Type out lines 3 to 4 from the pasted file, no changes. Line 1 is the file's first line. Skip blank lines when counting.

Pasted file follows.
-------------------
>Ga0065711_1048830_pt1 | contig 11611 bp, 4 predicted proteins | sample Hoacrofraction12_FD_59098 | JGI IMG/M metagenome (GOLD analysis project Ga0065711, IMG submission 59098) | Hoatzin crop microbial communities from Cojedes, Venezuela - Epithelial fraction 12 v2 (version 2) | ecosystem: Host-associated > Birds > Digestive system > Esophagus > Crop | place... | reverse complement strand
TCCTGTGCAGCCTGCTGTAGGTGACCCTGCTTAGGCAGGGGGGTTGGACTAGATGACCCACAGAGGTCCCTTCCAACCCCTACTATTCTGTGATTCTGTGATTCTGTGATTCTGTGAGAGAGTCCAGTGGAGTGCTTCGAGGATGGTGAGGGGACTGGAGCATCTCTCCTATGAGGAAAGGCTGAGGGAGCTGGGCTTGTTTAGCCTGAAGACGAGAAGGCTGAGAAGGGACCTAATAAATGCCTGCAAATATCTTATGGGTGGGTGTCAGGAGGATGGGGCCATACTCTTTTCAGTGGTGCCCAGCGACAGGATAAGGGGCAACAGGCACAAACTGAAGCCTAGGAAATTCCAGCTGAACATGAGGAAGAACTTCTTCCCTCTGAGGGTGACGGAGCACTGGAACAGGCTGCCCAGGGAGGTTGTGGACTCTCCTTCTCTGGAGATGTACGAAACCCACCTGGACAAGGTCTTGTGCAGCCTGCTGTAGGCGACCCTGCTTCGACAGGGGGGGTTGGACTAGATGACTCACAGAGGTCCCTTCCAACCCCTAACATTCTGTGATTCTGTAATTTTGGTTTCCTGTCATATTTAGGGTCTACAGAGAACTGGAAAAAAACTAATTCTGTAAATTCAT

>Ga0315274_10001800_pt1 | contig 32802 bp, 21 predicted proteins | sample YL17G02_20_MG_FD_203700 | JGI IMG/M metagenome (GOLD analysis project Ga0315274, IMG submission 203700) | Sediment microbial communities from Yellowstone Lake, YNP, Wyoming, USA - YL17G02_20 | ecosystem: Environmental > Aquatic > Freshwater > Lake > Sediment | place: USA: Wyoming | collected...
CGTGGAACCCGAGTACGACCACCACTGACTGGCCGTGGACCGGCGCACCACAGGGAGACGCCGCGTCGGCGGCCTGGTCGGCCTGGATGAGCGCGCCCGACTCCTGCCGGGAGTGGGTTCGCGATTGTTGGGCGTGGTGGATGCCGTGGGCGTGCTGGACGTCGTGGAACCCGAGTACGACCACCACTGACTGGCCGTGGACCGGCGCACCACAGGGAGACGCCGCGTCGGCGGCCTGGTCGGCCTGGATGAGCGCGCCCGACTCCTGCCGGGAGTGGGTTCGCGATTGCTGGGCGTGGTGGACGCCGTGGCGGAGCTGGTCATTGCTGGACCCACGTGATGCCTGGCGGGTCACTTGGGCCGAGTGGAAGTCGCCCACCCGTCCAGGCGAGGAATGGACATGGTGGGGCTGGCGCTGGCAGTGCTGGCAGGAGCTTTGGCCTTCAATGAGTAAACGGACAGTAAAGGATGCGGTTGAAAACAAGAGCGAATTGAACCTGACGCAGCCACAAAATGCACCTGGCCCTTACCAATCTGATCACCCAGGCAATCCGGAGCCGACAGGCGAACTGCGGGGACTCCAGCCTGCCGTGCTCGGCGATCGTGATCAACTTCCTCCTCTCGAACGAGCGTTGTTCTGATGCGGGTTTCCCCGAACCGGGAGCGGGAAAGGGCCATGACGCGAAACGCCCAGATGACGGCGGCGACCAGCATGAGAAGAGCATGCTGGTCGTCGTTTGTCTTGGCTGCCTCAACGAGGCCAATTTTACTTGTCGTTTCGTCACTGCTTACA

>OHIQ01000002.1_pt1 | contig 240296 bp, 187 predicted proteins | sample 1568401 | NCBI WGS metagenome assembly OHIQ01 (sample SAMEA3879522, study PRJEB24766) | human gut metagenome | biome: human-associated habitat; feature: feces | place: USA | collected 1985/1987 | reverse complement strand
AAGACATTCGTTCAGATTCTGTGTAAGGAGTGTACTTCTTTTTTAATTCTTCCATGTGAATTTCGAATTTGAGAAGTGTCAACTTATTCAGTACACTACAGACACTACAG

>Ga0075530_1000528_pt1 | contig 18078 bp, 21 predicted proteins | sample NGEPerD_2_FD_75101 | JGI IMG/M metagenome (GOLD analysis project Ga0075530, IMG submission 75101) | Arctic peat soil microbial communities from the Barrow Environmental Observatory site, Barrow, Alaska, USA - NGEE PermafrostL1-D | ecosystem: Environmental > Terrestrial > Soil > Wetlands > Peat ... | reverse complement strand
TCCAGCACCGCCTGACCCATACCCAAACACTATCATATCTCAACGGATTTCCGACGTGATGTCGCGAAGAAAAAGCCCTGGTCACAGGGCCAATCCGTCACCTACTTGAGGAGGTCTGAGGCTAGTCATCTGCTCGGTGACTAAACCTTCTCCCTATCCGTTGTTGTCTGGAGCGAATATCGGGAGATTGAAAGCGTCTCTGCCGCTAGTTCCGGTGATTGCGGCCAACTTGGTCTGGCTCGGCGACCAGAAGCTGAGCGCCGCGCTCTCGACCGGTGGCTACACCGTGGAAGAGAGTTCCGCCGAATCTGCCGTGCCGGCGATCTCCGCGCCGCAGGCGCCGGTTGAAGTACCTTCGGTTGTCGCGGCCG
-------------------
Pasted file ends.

>Ga0315274_10001800_pt1 | contig 32802 bp, 21 predicted proteins | sample YL17G02_20_MG_FD_203700 | JGI IMG/M metagenome (GOLD analysis project Ga0315274, IMG submission 203700) | Sediment microbial communities from Yellowstone Lake, YNP, Wyoming, USA - YL17G02_20 | ecosystem: Environmental > Aquatic > Freshwater > Lake > Sediment | place: USA: Wyoming | collected...
CGTGGAACCCGAGTACGACCACCACTGACTGGCCGTGGACCGGCGCACCACAGGGAGACGCCGCGTCGGCGGCCTGGTCGGCCTGGATGAGCGCGCCCGACTCCTGCCGGGAGTGGGTTCGCGATTGTTGGGCGTGGTGGATGCCGTGGGCGTGCTGGACGTCGTGGAACCCGAGTACGACCACCACTGACTGGCCGTGGACCGGCGCACCACAGGGAGACGCCGCGTCGGCGGCCTGGTCGGCCTGGATGAGCGCGCCCGACTCCTGCCGGGAGTGGGTTCGCGATTGCTGGGCGTGGTGGACGCCGTGGCGGAGCTGGTCATTGCTGGACCCACGTGATGCCTGGCGGGTCACTTGGGCCGAGTGGAAGTCGCCCACCCGTCCAGGCGAGGAATGGACATGGTGGGGCTGGCGCTGGCAGTGCTGGCAGGAGCTTTGGCCTTCAATGAGTAAACGGACAGTAAAGGATGCGGTTGAAAACAAGAGCGAATTGAACCTGACGCAGCCACAAAATGCACCTGGCCCTTACCAATCTGATCACCCAGGCAATCCGGAGCCGACAGGCGAACTGCGGGGACTCCAGCCTGCCGTGCTCGGCGATCGTGATCAACTTCCTCCTCTCGAACGAGCGTTGTTCTGATGCGGGTTTCCCCGAACCGGGAGCGGGAAAGGGCCATGACGCGAAACGCCCAGATGACGGCGGCGACCAGCATGAGAAGAGCATGCTGGTCGTCGTTTGTCTTGGCTGCCTCAACGAGGCCAATTTTACTTGTCGTTTCGTCACTGCTTACA